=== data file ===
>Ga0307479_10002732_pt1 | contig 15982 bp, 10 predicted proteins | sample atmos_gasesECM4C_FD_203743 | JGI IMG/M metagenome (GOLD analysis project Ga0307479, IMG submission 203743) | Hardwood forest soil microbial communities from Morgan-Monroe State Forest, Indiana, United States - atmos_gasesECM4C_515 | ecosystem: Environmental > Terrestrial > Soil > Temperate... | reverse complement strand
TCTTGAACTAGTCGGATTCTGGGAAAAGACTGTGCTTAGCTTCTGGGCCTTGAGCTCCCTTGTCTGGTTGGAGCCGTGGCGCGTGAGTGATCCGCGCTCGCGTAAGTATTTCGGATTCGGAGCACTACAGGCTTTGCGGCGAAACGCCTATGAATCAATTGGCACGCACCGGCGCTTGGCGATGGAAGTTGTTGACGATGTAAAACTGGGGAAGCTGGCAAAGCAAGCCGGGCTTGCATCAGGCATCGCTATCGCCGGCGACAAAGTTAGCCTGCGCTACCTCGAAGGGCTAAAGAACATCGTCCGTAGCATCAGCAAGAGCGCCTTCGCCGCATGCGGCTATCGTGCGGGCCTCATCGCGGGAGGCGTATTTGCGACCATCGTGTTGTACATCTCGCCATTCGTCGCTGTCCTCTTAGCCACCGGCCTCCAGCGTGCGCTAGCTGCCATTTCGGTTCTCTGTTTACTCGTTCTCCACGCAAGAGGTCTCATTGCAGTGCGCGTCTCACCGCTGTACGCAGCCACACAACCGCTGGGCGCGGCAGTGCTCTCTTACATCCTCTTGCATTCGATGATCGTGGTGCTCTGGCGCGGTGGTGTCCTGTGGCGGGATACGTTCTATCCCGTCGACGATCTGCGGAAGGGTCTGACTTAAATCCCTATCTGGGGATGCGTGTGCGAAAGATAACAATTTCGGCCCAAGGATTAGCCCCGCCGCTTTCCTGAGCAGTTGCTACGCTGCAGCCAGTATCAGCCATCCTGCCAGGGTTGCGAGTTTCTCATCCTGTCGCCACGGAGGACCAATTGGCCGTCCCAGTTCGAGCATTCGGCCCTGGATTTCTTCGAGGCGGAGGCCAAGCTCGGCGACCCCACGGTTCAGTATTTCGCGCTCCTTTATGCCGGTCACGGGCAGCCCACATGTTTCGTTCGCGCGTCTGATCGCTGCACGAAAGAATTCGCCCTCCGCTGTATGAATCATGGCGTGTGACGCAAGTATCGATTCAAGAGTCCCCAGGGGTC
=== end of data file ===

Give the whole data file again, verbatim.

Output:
>Ga0307479_10002732_pt1 | contig 15982 bp, 10 predicted proteins | sample atmos_gasesECM4C_FD_203743 | JGI IMG/M metagenome (GOLD analysis project Ga0307479, IMG submission 203743) | Hardwood forest soil microbial communities from Morgan-Monroe State Forest, Indiana, United States - atmos_gasesECM4C_515 | ecosystem: Environmental > Terrestrial > Soil > Temperate... | reverse complement strand
TCTTGAACTAGTCGGATTCTGGGAAAAGACTGTGCTTAGCTTCTGGGCCTTGAGCTCCCTTGTCTGGTTGGAGCCGTGGCGCGTGAGTGATCCGCGCTCGCGTAAGTATTTCGGATTCGGAGCACTACAGGCTTTGCGGCGAAACGCCTATGAATCAATTGGCACGCACCGGCGCTTGGCGATGGAAGTTGTTGACGATGTAAAACTGGGGAAGCTGGCAAAGCAAGCCGGGCTTGCATCAGGCATCGCTATCGCCGGCGACAAAGTTAGCCTGCGCTACCTCGAAGGGCTAAAGAACATCGTCCGTAGCATCAGCAAGAGCGCCTTCGCCGCATGCGGCTATCGTGCGGGCCTCATCGCGGGAGGCGTATTTGCGACCATCGTGTTGTACATCTCGCCATTCGTCGCTGTCCTCTTAGCCACCGGCCTCCAGCGTGCGCTAGCTGCCATTTCGGTTCTCTGTTTACTCGTTCTCCACGCAAGAGGTCTCATTGCAGTGCGCGTCTCACCGCTGTACGCAGCCACACAACCGCTGGGCGCGGCAGTGCTCTCTTACATCCTCTTGCATTCGATGATCGTGGTGCTCTGGCGCGGTGGTGTCCTGTGGCGGGATACGTTCTATCCCGTCGACGATCTGCGGAAGGGTCTGACTTAAATCCCTATCTGGGGATGCGTGTGCGAAAGATAACAATTTCGGCCCAAGGATTAGCCCCGCCGCTTTCCTGAGCAGTTGCTACGCTGCAGCCAGTATCAGCCATCCTGCCAGGGTTGCGAGTTTCTCATCCTGTCGCCACGGAGGACCAATTGGCCGTCCCAGTTCGAGCATTCGGCCCTGGATTTCTTCGAGGCGGAGGCCAAGCTCGGCGACCCCACGGTTCAGTATTTCGCGCTCCTTTATGCCGGTCACGGGCAGCCCACATGTTTCGTTCGCGCGTCTGATCGCTGCACGAAAGAATTCGCCCTCCGCTGTATGAATCATGGCGTGTGACGCAAGTATCGATTCAAGAGTCCCCAGGGGTC